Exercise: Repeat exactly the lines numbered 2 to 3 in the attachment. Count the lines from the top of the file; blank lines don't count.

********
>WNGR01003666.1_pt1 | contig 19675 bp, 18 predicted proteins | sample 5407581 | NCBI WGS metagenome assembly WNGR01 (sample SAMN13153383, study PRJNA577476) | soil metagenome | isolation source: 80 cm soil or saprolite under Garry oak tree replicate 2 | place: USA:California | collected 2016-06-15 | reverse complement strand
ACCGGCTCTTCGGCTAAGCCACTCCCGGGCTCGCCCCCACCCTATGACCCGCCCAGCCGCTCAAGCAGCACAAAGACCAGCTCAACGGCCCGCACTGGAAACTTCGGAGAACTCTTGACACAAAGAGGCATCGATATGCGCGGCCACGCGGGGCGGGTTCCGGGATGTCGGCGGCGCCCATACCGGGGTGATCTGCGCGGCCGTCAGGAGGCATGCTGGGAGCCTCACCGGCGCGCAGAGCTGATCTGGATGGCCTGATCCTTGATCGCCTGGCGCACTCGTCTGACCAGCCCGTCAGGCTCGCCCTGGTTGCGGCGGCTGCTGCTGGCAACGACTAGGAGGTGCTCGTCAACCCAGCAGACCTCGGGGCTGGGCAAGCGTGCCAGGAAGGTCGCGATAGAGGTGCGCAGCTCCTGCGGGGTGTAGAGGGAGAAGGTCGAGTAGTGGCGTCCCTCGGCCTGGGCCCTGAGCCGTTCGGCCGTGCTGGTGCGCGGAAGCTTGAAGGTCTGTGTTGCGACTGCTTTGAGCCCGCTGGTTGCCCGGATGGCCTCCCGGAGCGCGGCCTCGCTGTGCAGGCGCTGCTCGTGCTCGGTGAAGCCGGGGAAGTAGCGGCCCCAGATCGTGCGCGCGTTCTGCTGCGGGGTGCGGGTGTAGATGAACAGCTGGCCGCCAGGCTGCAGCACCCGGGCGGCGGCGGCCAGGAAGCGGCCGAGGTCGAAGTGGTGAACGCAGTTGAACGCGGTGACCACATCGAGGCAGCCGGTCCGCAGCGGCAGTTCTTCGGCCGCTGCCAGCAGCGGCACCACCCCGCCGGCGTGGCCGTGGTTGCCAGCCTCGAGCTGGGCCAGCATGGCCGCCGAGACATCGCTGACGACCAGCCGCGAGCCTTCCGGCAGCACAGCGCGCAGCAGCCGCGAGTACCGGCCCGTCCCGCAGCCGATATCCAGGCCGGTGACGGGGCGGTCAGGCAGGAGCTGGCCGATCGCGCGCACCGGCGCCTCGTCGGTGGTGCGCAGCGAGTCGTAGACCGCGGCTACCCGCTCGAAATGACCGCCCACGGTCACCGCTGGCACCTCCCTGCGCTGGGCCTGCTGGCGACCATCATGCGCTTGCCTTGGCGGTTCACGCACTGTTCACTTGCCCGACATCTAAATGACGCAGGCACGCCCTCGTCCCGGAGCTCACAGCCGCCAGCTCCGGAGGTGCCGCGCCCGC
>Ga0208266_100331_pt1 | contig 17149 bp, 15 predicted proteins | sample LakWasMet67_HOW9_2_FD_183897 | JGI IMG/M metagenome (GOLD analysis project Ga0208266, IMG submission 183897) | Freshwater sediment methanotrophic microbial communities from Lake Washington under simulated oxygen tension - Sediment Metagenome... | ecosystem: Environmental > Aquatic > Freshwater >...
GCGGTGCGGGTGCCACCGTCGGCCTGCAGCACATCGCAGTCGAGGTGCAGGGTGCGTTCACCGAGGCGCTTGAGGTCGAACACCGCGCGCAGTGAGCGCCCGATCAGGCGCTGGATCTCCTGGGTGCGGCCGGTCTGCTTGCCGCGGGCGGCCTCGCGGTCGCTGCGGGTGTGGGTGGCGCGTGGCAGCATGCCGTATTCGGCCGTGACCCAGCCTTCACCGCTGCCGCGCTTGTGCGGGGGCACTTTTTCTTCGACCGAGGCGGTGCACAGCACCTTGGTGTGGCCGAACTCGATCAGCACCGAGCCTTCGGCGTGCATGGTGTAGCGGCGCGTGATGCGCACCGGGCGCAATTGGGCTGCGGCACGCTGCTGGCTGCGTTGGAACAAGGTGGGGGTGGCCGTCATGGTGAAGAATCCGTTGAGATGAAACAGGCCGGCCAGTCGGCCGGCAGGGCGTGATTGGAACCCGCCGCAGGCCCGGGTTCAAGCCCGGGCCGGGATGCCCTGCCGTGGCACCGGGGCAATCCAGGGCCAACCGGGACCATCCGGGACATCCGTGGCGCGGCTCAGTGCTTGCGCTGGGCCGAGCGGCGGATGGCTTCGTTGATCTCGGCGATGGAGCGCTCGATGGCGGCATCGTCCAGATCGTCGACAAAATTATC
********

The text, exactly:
ACCGGCTCTTCGGCTAAGCCACTCCCGGGCTCGCCCCCACCCTATGACCCGCCCAGCCGCTCAAGCAGCACAAAGACCAGCTCAACGGCCCGCACTGGAAACTTCGGAGAACTCTTGACACAAAGAGGCATCGATATGCGCGGCCACGCGGGGCGGGTTCCGGGATGTCGGCGGCGCCCATACCGGGGTGATCTGCGCGGCCGTCAGGAGGCATGCTGGGAGCCTCACCGGCGCGCAGAGCTGATCTGGATGGCCTGATCCTTGATCGCCTGGCGCACTCGTCTGACCAGCCCGTCAGGCTCGCCCTGGTTGCGGCGGCTGCTGCTGGCAACGACTAGGAGGTGCTCGTCAACCCAGCAGACCTCGGGGCTGGGCAAGCGTGCCAGGAAGGTCGCGATAGAGGTGCGCAGCTCCTGCGGGGTGTAGAGGGAGAAGGTCGAGTAGTGGCGTCCCTCGGCCTGGGCCCTGAGCCGTTCGGCCGTGCTGGTGCGCGGAAGCTTGAAGGTCTGTGTTGCGACTGCTTTGAGCCCGCTGGTTGCCCGGATGGCCTCCCGGAGCGCGGCCTCGCTGTGCAGGCGCTGCTCGTGCTCGGTGAAGCCGGGGAAGTAGCGGCCCCAGATCGTGCGCGCGTTCTGCTGCGGGGTGCGGGTGTAGATGAACAGCTGGCCGCCAGGCTGCAGCACCCGGGCGGCGGCGGCCAGGAAGCGGCCGAGGTCGAAGTGGTGAACGCAGTTGAACGCGGTGACCACATCGAGGCAGCCGGTCCGCAGCGGCAGTTCTTCGGCCGCTGCCAGCAGCGGCACCACCCCGCCGGCGTGGCCGTGGTTGCCAGCCTCGAGCTGGGCCAGCATGGCCGCCGAGACATCGCTGACGACCAGCCGCGAGCCTTCCGGCAGCACAGCGCGCAGCAGCCGCGAGTACCGGCCCGTCCCGCAGCCGATATCCAGGCCGGTGACGGGGCGGTCAGGCAGGAGCTGGCCGATCGCGCGCACCGGCGCCTCGTCGGTGGTGCGCAGCGAGTCGTAGACCGCGGCTACCCGCTCGAAATGACCGCCCACGGTCACCGCTGGCACCTCCCTGCGCTGGGCCTGCTGGCGACCATCATGCGCTTGCCTTGGCGGTTCACGCACTGTTCACTTGCCCGACATCTAAATGACGCAGGCACGCCCTCGTCCCGGAGCTCACAGCCGCCAGCTCCGGAGGTGCCGCGCCCGC
>Ga0208266_100331_pt1 | contig 17149 bp, 15 predicted proteins | sample LakWasMet67_HOW9_2_FD_183897 | JGI IMG/M metagenome (GOLD analysis project Ga0208266, IMG submission 183897) | Freshwater sediment methanotrophic microbial communities from Lake Washington under simulated oxygen tension - Sediment Metagenome... | ecosystem: Environmental > Aquatic > Freshwater >...